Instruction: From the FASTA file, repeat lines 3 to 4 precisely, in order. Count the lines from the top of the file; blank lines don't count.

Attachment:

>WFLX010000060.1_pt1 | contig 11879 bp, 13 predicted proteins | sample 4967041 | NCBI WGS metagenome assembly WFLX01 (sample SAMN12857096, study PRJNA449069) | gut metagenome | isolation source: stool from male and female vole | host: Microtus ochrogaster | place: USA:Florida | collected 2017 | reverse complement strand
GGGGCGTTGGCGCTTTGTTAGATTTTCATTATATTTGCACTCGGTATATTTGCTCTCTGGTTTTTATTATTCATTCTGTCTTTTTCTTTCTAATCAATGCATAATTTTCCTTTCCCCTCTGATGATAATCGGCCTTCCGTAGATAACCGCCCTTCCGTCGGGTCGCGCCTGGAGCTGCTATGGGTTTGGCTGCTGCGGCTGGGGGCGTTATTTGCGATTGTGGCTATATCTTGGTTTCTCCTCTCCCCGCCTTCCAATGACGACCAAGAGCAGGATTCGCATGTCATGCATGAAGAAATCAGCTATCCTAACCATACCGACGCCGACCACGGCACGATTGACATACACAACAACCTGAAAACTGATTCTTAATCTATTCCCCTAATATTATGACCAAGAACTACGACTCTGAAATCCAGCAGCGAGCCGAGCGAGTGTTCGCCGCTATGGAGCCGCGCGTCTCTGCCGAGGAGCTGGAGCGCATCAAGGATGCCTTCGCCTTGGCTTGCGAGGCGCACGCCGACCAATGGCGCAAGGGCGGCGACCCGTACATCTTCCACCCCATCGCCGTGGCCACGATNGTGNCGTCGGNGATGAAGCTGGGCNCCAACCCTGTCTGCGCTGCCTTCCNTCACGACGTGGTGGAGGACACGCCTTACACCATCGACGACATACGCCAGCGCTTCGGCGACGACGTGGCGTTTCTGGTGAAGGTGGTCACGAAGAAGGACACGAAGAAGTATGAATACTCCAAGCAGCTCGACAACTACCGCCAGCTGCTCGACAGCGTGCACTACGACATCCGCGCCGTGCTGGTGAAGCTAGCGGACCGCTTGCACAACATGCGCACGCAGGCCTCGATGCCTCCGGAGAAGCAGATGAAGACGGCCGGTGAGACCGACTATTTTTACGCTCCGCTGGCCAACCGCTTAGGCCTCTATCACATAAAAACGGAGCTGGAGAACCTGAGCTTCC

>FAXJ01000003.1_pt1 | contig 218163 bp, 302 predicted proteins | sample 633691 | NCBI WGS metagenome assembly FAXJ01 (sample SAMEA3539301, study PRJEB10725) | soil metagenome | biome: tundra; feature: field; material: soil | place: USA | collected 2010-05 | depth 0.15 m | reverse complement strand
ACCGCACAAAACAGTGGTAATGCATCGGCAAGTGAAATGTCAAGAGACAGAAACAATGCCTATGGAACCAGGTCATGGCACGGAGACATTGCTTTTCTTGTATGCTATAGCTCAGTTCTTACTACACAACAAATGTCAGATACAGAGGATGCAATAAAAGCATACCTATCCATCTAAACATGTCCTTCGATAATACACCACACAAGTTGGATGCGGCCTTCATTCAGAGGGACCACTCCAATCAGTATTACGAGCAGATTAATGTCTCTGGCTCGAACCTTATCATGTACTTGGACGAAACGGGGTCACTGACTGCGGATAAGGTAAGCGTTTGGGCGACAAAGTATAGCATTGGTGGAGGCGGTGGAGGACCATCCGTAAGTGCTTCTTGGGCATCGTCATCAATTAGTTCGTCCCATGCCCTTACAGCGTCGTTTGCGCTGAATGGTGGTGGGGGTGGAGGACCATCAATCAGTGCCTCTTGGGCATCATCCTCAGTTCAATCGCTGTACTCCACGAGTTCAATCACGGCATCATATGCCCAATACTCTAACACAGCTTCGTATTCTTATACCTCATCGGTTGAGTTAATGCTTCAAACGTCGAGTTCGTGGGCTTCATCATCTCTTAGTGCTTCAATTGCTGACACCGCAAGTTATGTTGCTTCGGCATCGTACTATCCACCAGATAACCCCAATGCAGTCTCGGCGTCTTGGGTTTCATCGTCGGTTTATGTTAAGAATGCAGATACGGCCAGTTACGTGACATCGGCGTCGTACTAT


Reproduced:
>FAXJ01000003.1_pt1 | contig 218163 bp, 302 predicted proteins | sample 633691 | NCBI WGS metagenome assembly FAXJ01 (sample SAMEA3539301, study PRJEB10725) | soil metagenome | biome: tundra; feature: field; material: soil | place: USA | collected 2010-05 | depth 0.15 m | reverse complement strand
ACCGCACAAAACAGTGGTAATGCATCGGCAAGTGAAATGTCAAGAGACAGAAACAATGCCTATGGAACCAGGTCATGGCACGGAGACATTGCTTTTCTTGTATGCTATAGCTCAGTTCTTACTACACAACAAATGTCAGATACAGAGGATGCAATAAAAGCATACCTATCCATCTAAACATGTCCTTCGATAATACACCACACAAGTTGGATGCGGCCTTCATTCAGAGGGACCACTCCAATCAGTATTACGAGCAGATTAATGTCTCTGGCTCGAACCTTATCATGTACTTGGACGAAACGGGGTCACTGACTGCGGATAAGGTAAGCGTTTGGGCGACAAAGTATAGCATTGGTGGAGGCGGTGGAGGACCATCCGTAAGTGCTTCTTGGGCATCGTCATCAATTAGTTCGTCCCATGCCCTTACAGCGTCGTTTGCGCTGAATGGTGGTGGGGGTGGAGGACCATCAATCAGTGCCTCTTGGGCATCATCCTCAGTTCAATCGCTGTACTCCACGAGTTCAATCACGGCATCATATGCCCAATACTCTAACACAGCTTCGTATTCTTATACCTCATCGGTTGAGTTAATGCTTCAAACGTCGAGTTCGTGGGCTTCATCATCTCTTAGTGCTTCAATTGCTGACACCGCAAGTTATGTTGCTTCGGCATCGTACTATCCACCAGATAACCCCAATGCAGTCTCGGCGTCTTGGGTTTCATCGTCGGTTTATGTTAAGAATGCAGATACGGCCAGTTACGTGACATCGGCGTCGTACTAT